Merchants can often find themselves punished for being on the Terminated Merchant File (TMF) or MATCH list for circumstances completely out of their control. However, for many of these cases T1 Payments can provide merchant accounts to allow businesses to continue accepting credit card payments. As a specialist in high risk processing, we understand the nature of the business and some of the unique challenges that can occur, so we look at merchants on an individual basis.
The TMF or MATCH list was created by Mastercard to compile information about merchants that have been closed by credit card processors within the last 5 years due to chargebacks, criminal activity, or violations of card brand network regulations.
For merchants, being placed on the MATCH list can have a serious effect on their business when it comes to the account application process. Many acquiring banks will instantly refuse to accept any businesses or individuals that have been listed, as they are considered extremely high risk.
When an acquirer terminates a merchant account, they can submit that merchant’s information to the TMF (terminated merchant file) MATCH list. Mastercard has set out clear criteria as to what makes a merchant eligible, however, the actual placement comes at the discretion of the acquiring banks, without much oversight from Mastercard. If a MATCH listing was made in error, the acquirer will need to contact Mastercard on behalf of the merchant to report that the addition was a mistake.
Every merchant on the MATCH List is assigned a reason code that explains why they have been added:
|01||Account Data Compromise||An occurrence that results, directly or indirectly, in unauthorized access or disclosure of Account data.|
|02||Common Points of Purchase||Account data is stolen at the merchant and then used for fraudulent purchases at other merchant locations.|
|03||Laundering||The merchant has processed transactions that did not involve the sale of goods and services between the merchant and a bona fide cardholder.|
|04||Excessive Chargebacks||The merchant has exceeded pre-determined chargeback thresholds. The merchant has exceeded pre-determined chargeback thresholds. For merchants reported by a Mastercard Acquirer, the number of Mastercard chargebacks in any single month exceeded 1% of the number of Mastercard sales Transactions in that month, and those chargebacks totalled 5,000 US dollars or more.|
|05||Excessive Fraud||The merchant’s fraud-to-sales dollar volume ratio was 8% or greater in a calendar month, and the Merchant effected 10 or more fraudulent Transactions totalling 5,000 US dollars or more in that calendar month.|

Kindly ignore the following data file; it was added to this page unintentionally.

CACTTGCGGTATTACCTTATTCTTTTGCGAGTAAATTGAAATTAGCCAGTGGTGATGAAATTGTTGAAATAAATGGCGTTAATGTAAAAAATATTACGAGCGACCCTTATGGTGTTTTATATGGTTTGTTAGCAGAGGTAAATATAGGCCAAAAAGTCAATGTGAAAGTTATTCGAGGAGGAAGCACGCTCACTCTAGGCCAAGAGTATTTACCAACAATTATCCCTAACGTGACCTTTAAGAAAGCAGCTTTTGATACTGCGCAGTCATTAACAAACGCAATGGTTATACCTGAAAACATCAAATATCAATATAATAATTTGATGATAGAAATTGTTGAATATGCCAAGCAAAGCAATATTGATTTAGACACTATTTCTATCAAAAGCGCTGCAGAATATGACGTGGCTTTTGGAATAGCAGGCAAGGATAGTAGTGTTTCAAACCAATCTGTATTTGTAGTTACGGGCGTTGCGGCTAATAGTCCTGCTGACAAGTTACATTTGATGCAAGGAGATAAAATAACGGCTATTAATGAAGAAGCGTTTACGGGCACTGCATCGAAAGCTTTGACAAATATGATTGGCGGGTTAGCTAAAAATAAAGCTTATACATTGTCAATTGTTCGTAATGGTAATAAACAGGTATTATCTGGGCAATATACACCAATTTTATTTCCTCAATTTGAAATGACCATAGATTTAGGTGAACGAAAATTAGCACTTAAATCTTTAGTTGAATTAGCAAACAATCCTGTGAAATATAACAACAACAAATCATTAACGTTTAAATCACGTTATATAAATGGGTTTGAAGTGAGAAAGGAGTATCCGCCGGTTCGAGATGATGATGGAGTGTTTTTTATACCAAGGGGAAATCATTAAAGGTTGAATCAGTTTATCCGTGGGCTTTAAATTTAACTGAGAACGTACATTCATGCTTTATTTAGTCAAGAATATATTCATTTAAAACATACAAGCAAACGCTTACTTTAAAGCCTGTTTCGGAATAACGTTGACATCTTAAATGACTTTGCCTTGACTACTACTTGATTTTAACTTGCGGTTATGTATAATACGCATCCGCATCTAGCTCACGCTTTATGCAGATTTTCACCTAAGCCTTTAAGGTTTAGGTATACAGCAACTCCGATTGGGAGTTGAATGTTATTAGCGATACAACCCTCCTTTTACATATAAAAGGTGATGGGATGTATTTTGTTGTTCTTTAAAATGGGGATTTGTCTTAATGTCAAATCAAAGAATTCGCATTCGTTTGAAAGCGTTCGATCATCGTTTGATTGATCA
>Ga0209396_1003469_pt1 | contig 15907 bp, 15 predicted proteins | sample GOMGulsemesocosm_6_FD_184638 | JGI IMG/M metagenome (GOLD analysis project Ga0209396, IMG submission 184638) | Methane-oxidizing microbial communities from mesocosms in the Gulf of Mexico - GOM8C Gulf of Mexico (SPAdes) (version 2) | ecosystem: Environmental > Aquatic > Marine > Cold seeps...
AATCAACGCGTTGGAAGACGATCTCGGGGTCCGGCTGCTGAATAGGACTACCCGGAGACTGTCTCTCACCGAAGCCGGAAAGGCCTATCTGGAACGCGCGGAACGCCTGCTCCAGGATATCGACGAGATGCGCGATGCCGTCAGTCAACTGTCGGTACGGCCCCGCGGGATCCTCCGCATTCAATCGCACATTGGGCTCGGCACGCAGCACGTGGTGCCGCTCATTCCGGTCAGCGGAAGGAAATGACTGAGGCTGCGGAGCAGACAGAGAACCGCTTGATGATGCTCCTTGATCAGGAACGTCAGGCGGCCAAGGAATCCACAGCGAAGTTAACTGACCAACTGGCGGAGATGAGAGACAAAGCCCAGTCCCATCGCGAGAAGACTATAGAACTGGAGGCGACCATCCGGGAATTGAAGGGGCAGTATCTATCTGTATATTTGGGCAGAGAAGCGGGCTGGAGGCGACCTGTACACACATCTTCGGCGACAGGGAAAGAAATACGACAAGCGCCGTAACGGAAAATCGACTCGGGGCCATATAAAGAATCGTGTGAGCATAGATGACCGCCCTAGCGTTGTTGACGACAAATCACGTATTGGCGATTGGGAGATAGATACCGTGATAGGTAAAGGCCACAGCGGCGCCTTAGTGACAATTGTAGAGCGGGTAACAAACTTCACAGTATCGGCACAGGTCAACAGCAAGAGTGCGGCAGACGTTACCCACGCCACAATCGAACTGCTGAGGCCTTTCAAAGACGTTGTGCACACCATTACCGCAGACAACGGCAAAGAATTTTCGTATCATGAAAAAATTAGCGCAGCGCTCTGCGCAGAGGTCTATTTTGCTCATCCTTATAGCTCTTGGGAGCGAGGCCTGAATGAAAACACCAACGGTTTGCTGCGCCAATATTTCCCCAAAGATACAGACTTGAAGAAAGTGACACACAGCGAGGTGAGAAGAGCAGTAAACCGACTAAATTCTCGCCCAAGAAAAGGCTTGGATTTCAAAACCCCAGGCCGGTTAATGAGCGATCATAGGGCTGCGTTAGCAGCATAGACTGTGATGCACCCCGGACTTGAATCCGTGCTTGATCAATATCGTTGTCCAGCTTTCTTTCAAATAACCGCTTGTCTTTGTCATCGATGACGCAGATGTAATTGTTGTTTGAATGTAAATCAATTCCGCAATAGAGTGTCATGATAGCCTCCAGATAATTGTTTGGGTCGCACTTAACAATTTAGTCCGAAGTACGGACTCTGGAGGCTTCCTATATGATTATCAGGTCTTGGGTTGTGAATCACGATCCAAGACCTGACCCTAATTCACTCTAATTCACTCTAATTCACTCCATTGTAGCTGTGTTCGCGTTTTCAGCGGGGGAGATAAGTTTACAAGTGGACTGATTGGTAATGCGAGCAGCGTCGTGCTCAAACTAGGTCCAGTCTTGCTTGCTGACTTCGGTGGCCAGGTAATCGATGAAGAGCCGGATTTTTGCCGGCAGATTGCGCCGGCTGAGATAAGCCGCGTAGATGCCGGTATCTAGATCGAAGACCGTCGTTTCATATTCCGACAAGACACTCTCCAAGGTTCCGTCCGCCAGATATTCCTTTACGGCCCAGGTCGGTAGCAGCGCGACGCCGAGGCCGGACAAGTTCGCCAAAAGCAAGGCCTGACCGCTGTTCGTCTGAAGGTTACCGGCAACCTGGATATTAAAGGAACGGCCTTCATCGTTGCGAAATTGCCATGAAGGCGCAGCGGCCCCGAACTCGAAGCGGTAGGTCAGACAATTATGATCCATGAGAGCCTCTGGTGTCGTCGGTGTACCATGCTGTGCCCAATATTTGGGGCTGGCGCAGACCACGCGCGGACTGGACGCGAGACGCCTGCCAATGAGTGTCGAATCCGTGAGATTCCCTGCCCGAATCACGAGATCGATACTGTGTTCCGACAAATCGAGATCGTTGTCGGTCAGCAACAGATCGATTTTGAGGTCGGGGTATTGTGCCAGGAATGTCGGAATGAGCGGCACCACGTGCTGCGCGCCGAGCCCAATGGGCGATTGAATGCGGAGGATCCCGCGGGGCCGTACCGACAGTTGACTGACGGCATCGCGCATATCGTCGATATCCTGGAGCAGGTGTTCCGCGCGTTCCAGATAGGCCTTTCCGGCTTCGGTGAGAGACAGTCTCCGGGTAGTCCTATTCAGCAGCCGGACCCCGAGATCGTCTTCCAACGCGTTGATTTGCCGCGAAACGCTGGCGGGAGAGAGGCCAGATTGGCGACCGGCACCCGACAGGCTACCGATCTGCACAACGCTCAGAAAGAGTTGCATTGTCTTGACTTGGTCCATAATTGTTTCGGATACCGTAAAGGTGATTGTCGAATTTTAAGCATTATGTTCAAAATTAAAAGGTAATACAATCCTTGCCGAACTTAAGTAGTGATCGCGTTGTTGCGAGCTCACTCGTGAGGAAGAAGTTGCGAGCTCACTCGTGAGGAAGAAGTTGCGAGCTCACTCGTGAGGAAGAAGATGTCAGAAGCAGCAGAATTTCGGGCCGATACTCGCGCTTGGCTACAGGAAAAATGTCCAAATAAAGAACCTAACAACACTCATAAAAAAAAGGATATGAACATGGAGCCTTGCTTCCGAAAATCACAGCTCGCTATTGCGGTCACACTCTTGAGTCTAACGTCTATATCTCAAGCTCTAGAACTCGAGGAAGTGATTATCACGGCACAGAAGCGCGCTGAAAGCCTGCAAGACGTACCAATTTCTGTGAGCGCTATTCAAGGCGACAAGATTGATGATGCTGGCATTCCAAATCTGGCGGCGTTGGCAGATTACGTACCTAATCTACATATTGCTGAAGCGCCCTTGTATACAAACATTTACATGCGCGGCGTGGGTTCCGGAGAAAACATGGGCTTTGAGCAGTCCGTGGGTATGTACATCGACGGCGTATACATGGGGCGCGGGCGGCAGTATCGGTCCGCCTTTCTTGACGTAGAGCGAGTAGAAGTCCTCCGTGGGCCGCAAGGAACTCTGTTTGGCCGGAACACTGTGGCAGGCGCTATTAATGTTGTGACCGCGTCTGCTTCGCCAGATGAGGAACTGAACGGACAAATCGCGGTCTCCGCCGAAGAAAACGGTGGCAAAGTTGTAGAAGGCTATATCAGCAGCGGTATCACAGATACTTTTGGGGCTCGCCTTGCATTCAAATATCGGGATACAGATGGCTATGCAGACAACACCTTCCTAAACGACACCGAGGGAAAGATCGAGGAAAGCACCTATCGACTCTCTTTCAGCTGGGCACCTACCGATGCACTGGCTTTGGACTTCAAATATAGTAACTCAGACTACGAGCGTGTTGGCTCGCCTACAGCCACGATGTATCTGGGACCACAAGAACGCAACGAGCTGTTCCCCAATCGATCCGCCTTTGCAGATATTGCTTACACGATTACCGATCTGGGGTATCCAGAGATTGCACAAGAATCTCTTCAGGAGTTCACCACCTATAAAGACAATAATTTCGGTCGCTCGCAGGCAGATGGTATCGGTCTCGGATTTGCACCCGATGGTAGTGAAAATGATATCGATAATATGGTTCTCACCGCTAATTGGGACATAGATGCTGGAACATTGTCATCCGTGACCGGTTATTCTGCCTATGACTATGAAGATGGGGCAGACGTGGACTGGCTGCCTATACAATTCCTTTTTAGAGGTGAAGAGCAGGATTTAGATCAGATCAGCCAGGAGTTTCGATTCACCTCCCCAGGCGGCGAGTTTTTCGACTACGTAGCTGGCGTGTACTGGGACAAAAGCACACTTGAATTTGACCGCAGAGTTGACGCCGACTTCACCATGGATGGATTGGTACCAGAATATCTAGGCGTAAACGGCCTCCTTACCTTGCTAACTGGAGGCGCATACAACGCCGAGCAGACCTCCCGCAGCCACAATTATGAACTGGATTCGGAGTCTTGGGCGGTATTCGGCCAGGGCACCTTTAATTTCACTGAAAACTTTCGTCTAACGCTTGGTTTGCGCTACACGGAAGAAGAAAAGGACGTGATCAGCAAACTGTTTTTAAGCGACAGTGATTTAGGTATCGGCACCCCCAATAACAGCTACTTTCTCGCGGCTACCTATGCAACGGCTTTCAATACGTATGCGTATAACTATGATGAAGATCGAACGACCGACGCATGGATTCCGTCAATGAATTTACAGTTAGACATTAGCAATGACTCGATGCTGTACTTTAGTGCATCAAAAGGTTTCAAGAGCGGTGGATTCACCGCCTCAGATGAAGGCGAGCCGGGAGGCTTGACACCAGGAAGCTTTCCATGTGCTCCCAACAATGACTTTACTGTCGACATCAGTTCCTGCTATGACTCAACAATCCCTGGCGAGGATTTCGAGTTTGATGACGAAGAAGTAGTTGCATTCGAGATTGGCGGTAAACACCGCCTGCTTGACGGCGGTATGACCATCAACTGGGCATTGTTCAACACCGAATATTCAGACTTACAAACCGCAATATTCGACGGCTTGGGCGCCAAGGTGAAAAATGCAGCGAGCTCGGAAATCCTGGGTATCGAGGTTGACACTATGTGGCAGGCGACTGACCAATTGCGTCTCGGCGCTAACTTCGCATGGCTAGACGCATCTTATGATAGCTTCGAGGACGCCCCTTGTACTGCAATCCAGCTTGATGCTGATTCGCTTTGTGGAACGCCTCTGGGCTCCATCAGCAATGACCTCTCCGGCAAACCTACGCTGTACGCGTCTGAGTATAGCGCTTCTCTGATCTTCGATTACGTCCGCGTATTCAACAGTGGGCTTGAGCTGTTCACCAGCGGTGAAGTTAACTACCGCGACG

|06||Fraud Conviction||There has been a criminal fraud conviction of a principal owner or partner from one of the merchant owners.|
|07||Mastercard Questionable Merchant Audit Program||The merchant was determined to be a “Questionable Merchant’ based on Mastercard’s Questionable Merchant Audit Program.|
|08||Bankruptcy/Liquidation/Insolvency||The merchant was unable or is likely to become unable to discharge its financial obligations.|
|09||Violation of Standards||The merchant was in violation of the card network’s regulations.|
|10||Merchant Collusion||The merchant participated in fraudulent collusive activity.|
|11||PCI-DSS Non-compliance||The merchant has failed to comply with Payment Card Industry (PCI) Data Security Standard requirements.|
|12||Illegal Transactions||The merchant was engaged in illegal transactions.|
|13||Identity Theft||The acquirer has reason to believe that the identity of the listed merchant or its principal owner/s was unlawfully assumed for the purpose of unlawfully entering into a merchant agreement.|
The global ecommerce market has been predicted to grow to 4.9 trillion US dollars by 2021 and in 2018, one in every ten US dollars was spent online.
Unfortunately, this continuous growth in ecommerce has also led to a rise in card-not-present fraud, as mobile and online transactions have become the perfect target for criminal opportunity. According to Juniper Research, online sellers will lose $130 billion to online payment fraud between 2018 and 2023.
When it comes to the reason of excessive fraud, it can be easier than ever for merchants to end up on the MATCH list.
The most common reasons for merchants being added to MATCH are excessive chargebacks and excessive fraud and without the right tools to keep things under control many merchants can find themselves being penalised by MATCH, without the opportunity for recourse.
As a specialist in high-risk payment processing, T1 payments understands the increased threat that high-risk merchants can face when it comes to chargeback fraud and payment fraud. By having a T1 merchant account, businesses can utilize our chargeback mitigation tools and fraud scrubbing technology, to help maintain a good standing with the card networks and prevent the pain of chargebacks.
For merchants who have ended up on the MATCH list for the reason of PCI-DSS non-compliance, becoming compliant is the straight-forward solution to enabling a MATCH removal. A merchant account with T1 Payments includes a secure payment gateway and cart integrations fully compliant with all PCI-DSS statements, which ensures customer credit card data is protected whilst also avoiding a MATCH listing for the merchant.
Excluding PCI-DSS compliance, the only ways to be removed from the MATCH list are to try and resolve the issue with the acquirer that placed you on the list, or, wait five years, at which point the record will expire and will automatically be removed by Mastercard.
MATCH – Merchant Alert to Control High Risk Merchants
TMF – Terminated Merchant File